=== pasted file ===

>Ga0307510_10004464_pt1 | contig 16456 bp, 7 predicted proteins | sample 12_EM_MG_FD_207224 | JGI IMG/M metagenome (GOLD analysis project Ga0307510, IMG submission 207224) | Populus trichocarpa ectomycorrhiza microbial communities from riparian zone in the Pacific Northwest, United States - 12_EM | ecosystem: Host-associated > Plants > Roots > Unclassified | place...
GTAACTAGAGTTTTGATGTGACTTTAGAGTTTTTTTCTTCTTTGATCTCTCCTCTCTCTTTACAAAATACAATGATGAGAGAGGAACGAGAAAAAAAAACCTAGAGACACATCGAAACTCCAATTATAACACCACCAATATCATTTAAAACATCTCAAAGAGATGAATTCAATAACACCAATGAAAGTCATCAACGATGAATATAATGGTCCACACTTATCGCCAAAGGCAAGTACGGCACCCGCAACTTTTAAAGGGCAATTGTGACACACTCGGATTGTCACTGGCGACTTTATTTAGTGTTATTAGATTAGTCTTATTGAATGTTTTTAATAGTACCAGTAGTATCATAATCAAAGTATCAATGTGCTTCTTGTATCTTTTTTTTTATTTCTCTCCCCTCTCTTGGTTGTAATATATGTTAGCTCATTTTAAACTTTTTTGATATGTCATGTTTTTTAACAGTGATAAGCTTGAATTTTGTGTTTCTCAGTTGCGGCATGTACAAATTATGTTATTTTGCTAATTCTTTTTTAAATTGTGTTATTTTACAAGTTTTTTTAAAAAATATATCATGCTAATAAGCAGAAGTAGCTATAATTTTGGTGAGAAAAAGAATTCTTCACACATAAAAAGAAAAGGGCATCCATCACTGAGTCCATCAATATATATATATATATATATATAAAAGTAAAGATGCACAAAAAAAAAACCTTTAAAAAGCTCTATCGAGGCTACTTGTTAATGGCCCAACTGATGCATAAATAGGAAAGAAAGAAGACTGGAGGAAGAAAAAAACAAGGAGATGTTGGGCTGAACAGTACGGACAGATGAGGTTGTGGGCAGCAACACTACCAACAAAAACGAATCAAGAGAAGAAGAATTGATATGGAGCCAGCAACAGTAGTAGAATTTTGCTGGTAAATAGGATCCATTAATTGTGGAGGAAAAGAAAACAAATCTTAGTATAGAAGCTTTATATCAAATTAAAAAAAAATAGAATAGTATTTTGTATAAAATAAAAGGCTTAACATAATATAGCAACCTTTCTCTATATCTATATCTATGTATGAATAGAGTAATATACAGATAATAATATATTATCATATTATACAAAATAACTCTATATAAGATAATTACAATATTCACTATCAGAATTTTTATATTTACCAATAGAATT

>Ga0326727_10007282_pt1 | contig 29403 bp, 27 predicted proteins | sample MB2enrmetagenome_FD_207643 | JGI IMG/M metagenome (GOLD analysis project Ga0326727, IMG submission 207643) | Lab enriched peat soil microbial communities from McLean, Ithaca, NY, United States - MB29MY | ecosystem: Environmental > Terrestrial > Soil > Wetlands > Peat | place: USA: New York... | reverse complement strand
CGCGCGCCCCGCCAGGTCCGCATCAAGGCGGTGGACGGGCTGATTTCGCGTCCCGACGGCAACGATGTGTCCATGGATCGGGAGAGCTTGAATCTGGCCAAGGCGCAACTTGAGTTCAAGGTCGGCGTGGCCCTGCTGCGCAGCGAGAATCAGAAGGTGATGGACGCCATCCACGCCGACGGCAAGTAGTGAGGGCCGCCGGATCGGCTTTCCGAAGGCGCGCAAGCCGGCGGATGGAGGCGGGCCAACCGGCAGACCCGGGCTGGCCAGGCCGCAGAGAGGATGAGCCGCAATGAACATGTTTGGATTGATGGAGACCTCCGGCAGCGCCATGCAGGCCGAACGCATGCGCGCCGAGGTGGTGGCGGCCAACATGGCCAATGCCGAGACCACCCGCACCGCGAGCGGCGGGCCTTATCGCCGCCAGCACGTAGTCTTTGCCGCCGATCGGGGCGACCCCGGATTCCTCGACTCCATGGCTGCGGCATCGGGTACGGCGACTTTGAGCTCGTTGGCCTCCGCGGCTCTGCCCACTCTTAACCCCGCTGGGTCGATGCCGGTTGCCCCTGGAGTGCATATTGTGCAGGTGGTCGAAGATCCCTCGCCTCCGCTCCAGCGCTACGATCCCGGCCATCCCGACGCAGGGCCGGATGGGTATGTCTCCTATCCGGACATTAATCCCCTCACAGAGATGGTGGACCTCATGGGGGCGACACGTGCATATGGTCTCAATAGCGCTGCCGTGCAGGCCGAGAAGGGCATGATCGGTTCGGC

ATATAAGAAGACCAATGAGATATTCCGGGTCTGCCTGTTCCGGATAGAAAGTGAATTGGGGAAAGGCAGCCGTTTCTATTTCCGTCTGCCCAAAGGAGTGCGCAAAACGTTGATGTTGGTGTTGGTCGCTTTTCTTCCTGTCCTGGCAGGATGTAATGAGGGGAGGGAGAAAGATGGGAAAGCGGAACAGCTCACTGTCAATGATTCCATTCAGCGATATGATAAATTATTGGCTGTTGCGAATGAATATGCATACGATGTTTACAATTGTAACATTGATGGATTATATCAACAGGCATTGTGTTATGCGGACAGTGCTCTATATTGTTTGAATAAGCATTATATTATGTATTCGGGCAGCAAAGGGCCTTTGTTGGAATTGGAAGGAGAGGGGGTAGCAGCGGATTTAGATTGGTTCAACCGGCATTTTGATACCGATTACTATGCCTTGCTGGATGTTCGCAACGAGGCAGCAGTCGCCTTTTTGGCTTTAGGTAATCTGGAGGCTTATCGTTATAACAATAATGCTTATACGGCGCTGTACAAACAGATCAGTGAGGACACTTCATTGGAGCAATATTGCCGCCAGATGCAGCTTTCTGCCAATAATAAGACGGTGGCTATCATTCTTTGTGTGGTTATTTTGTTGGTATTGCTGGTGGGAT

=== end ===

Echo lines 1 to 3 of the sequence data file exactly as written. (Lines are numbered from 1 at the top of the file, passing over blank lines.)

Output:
>Ga0307510_10004464_pt1 | contig 16456 bp, 7 predicted proteins | sample 12_EM_MG_FD_207224 | JGI IMG/M metagenome (GOLD analysis project Ga0307510, IMG submission 207224) | Populus trichocarpa ectomycorrhiza microbial communities from riparian zone in the Pacific Northwest, United States - 12_EM | ecosystem: Host-associated > Plants > Roots > Unclassified | place...
GTAACTAGAGTTTTGATGTGACTTTAGAGTTTTTTTCTTCTTTGATCTCTCCTCTCTCTTTACAAAATACAATGATGAGAGAGGAACGAGAAAAAAAAACCTAGAGACACATCGAAACTCCAATTATAACACCACCAATATCATTTAAAACATCTCAAAGAGATGAATTCAATAACACCAATGAAAGTCATCAACGATGAATATAATGGTCCACACTTATCGCCAAAGGCAAGTACGGCACCCGCAACTTTTAAAGGGCAATTGTGACACACTCGGATTGTCACTGGCGACTTTATTTAGTGTTATTAGATTAGTCTTATTGAATGTTTTTAATAGTACCAGTAGTATCATAATCAAAGTATCAATGTGCTTCTTGTATCTTTTTTTTTATTTCTCTCCCCTCTCTTGGTTGTAATATATGTTAGCTCATTTTAAACTTTTTTGATATGTCATGTTTTTTAACAGTGATAAGCTTGAATTTTGTGTTTCTCAGTTGCGGCATGTACAAATTATGTTATTTTGCTAATTCTTTTTTAAATTGTGTTATTTTACAAGTTTTTTTAAAAAATATATCATGCTAATAAGCAGAAGTAGCTATAATTTTGGTGAGAAAAAGAATTCTTCACACATAAAAAGAAAAGGGCATCCATCACTGAGTCCATCAATATATATATATATATATATATAAAAGTAAAGATGCACAAAAAAAAAACCTTTAAAAAGCTCTATCGAGGCTACTTGTTAATGGCCCAACTGATGCATAAATAGGAAAGAAAGAAGACTGGAGGAAGAAAAAAACAAGGAGATGTTGGGCTGAACAGTACGGACAGATGAGGTTGTGGGCAGCAACACTACCAACAAAAACGAATCAAGAGAAGAAGAATTGATATGGAGCCAGCAACAGTAGTAGAATTTTGCTGGTAAATAGGATCCATTAATTGTGGAGGAAAAGAAAACAAATCTTAGTATAGAAGCTTTATATCAAATTAAAAAAAAATAGAATAGTATTTTGTATAAAATAAAAGGCTTAACATAATATAGCAACCTTTCTCTATATCTATATCTATGTATGAATAGAGTAATATACAGATAATAATATATTATCATATTATACAAAATAACTCTATATAAGATAATTACAATATTCACTATCAGAATTTTTATATTTACCAATAGAATT

>Ga0326727_10007282_pt1 | contig 29403 bp, 27 predicted proteins | sample MB2enrmetagenome_FD_207643 | JGI IMG/M metagenome (GOLD analysis project Ga0326727, IMG submission 207643) | Lab enriched peat soil microbial communities from McLean, Ithaca, NY, United States - MB29MY | ecosystem: Environmental > Terrestrial > Soil > Wetlands > Peat | place: USA: New York... | reverse complement strand